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US to bolster missile defences to counter N. Korea threat: Hagel

Published on Mar 16, 2013 9:16 AM
United States (US) Secretary of Defence Chuck Hagel speaks at his news conference at the Pentagon in Washington on March 15, 2013. Mr Hagel announced plans on Friday to bolster US missile defences in response to a growing nuclear threat from North Korea, adding 14 interceptors to a missile defense site in Alaska and deploying a radar tracking station in Japan. -- PHOTO: REUTERS

WASHINGTON (REUTERS) - United States (US) Defence Secretary Chuck Hagel announced plans on Friday to bolster US missile defences in response to "irresponsible and reckless provocations" by North Korea, which threatened a preventative nuclear strike against the US last week.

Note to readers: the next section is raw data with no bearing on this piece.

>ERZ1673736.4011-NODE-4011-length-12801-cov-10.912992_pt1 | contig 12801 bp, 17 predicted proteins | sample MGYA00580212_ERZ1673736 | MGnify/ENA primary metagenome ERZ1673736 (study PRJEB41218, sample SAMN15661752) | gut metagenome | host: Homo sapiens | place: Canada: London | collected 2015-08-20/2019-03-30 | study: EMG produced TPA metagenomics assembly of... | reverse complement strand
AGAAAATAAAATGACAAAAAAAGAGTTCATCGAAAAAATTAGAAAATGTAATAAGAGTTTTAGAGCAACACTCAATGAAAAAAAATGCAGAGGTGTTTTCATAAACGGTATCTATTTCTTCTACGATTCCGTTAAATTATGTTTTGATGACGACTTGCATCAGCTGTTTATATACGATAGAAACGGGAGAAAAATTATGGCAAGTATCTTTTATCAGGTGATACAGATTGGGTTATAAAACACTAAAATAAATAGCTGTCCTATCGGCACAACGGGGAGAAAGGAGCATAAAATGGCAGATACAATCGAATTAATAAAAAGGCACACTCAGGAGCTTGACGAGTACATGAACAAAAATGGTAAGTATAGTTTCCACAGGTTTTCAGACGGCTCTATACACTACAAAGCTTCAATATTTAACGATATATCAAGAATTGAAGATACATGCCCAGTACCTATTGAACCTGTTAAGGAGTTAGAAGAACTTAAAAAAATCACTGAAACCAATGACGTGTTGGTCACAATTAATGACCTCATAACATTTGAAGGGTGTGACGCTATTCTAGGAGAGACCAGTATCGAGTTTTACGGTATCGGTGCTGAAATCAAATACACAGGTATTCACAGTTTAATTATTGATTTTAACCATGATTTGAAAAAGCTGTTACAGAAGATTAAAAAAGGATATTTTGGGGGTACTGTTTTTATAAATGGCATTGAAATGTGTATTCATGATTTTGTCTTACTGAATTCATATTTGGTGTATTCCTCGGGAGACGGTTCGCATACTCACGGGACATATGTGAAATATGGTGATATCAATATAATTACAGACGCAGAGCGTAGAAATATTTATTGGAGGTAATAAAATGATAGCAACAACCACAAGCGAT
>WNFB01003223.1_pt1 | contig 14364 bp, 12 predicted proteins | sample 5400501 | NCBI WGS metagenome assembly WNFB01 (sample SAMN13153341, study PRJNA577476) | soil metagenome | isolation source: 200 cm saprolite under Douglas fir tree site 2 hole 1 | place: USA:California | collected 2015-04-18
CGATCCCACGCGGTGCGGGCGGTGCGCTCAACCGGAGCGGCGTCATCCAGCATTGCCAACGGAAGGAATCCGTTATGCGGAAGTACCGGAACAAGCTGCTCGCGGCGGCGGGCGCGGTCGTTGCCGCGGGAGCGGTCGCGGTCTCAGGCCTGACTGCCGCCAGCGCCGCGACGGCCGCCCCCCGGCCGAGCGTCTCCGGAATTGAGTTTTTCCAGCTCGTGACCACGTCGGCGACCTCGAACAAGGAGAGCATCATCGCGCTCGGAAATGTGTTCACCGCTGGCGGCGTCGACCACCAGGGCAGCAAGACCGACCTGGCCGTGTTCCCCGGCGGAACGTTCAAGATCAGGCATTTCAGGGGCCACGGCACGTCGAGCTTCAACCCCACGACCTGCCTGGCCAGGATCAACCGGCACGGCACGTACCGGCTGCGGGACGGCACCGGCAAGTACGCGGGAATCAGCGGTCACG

Mr Hagel said the Pentagon would add 14 new anti-missile interceptors at Fort Greely in Alaska - an effective reversal of an early Obama administration decision - and move ahead with the deployment of a second missile-defense radar in Japan.

The Pentagon also left open the possibility of creating a site on the US East Coast where the Pentagon could field more interceptors capable of striking down an incoming missile. The 14 additional interceptor deployments would cost nearly US$1 billion (S$1.25 billion) and must be approved by Congress.

"By taking the steps I outlined today we will strengthen our homeland defence, maintain our commitments to our allies and partners, and make clear to the world that the United States stands firm against aggression," Mr Hagel told a news conference.

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